― Seneca

Instead, a solid foundation is built on knowledge and hard work. Education, in whatever industry you’re in, will open many doors and present more opportunities to become lucky.

Tools of the trade

The amount of resources available to everyone these days can be overwhelming, but it’s available none the less. Identify an area you want to grow in and put in the effort to get something out of it. Read, listen… do.

“The amount of good luck coming your way depends on your willingness to act.”

– Barbara Sher

The knowledge you gain is like having the proper equipment or tools for a given task. The first time I was introduced to surfing I was fortunate to have someone knowledgeable enough to set me up with the appropriate gear.

Moments of clarity often come when your mind is the most quiet.

In this case, that was the proper surfboard for my weight and skill level. By skill level I mean super noobie with zero experience on a surf board. I was set up with what I thought was a ridiculously large board, but as time would tell, that was what I needed in that moment.

Education breeds confidence

The first day I was out trying to catch a wave it was really frustrating and exhausting. I’ve spent a large portion of my life snowboarding and when I was younger skateboarding and a bit of wake-boarding.

I thought it should be easier since I’d previously ridden boards in other sports. Eventually, I started to lose my peace of mind after failing repeatedly to stand up on a wave. I became my biggest critic and it only made things worse.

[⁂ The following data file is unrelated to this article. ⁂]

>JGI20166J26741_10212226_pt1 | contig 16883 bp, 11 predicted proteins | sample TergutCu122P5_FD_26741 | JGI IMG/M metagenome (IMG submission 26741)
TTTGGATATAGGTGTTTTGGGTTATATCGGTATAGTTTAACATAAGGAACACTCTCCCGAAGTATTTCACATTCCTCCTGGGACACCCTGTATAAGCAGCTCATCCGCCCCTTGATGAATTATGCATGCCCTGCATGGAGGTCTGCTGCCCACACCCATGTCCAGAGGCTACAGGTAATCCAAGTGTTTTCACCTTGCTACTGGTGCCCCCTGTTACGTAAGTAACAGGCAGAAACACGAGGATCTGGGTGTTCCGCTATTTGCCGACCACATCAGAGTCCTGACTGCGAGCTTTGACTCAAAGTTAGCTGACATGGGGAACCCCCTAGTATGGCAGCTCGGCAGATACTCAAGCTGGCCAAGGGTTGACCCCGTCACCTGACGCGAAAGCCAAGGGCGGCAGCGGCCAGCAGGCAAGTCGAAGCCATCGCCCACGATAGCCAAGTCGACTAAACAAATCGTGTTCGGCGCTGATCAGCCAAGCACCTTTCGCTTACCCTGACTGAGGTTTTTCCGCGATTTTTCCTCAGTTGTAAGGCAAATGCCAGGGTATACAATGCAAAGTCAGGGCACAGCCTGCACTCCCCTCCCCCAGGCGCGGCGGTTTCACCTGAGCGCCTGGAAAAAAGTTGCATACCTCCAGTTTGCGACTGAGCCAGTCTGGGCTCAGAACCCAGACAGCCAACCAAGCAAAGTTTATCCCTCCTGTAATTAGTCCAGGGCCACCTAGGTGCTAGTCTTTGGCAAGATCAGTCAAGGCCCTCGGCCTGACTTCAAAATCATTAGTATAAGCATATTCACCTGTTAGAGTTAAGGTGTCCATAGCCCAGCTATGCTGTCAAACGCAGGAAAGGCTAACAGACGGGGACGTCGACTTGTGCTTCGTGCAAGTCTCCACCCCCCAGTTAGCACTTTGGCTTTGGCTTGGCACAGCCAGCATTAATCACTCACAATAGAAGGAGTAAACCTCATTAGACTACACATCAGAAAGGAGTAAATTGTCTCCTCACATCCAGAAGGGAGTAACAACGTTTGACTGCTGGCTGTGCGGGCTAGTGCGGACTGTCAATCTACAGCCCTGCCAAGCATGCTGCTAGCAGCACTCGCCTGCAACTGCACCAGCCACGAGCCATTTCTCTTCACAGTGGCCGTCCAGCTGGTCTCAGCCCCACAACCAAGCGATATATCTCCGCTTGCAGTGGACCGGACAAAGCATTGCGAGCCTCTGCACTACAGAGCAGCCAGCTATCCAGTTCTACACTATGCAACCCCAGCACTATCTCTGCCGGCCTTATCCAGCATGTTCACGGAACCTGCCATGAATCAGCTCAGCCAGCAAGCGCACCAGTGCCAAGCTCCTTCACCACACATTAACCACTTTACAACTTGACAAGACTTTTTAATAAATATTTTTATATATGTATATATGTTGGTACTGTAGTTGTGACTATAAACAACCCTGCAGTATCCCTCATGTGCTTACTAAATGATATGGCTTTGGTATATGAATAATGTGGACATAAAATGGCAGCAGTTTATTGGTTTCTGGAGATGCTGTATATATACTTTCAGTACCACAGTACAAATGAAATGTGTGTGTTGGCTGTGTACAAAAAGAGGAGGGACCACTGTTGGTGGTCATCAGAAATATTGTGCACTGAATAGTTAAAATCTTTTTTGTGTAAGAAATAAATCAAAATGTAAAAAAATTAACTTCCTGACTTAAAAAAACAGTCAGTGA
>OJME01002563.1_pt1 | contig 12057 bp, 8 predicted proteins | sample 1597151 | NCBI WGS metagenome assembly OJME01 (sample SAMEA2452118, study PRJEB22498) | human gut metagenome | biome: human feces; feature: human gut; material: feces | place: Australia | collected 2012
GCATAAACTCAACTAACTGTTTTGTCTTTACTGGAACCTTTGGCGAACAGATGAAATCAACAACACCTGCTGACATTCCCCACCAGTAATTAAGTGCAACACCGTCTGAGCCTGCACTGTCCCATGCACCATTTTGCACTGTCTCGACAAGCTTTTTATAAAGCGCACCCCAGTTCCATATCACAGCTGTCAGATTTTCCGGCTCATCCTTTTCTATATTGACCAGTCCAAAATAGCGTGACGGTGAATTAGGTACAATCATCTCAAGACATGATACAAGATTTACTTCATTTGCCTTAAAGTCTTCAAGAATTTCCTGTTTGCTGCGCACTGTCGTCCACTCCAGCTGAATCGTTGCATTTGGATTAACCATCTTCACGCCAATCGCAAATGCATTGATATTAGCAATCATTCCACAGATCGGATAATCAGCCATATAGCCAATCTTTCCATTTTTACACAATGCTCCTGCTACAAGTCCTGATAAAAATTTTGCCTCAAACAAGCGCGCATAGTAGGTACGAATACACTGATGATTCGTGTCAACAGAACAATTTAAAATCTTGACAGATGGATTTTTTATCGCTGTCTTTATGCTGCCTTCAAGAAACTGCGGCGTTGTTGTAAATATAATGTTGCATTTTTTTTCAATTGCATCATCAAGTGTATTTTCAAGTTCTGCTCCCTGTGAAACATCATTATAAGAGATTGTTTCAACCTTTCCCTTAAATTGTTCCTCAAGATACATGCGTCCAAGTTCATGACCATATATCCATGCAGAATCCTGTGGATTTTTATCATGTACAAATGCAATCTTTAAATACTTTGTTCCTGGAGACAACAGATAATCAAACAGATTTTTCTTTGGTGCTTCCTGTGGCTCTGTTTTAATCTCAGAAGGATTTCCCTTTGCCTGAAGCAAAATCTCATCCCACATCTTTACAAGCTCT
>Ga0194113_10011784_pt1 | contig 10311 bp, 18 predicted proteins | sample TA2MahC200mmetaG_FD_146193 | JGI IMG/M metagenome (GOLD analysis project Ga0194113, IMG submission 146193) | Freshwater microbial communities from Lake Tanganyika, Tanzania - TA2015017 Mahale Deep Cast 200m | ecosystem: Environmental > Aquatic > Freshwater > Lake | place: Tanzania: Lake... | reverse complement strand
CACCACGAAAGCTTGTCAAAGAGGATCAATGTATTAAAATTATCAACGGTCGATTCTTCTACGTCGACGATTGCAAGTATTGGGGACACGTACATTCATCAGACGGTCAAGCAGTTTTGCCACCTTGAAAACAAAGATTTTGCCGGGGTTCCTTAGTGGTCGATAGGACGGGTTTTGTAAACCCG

Thankfully, my friends were super chill and I was able to feed off their vibes. Also, I was really trying to live by the Thai saying, “Sabai Sabai”.

Basically just be more relaxed about all the things. Easier said than done for me, but something I’ve been aspiring to integrate in my daily routine.

It’s tough to be riding any wave and not be smiling. When you’re up, you’re up!

I spent my time watching the others and listening to what they would share between missed waves, falls and choking on salt water. I made more attempts to ride waves as they presented themselves and kept patient. The more I learned, the better I got and soon enough I found my peace of mind and center of balance.

“Education breeds confidence. Confidence breeds hope. Hope breeds peace.”

― Confucius

I was learning about tides, time of day, waves in a set, the line up and basic surf etiquette. All these insights were building my toolset of knowledge to enable me to know more about positioning and how and when to do it.

It was a bit of a hit to my ego to barely be able to jump up on a board at the right time and ride it out. However, I was eventually able to ride a wave that day and it was a little victory that was pretty tasty… Tasty Dangerous!

Vision to execute and knowing when to move

Take opportunities as they present themself. Eventually you’ll start to see when it’s better to wait for the next one, like waves in a set. It took a little while for me, but eventually I started to notice a trend in the waves.

For those unfamiliar with surfing, waves come into the shore in sets. These sets can range in volume from a few waves to what I’ve heard up to 20, depending on the swell.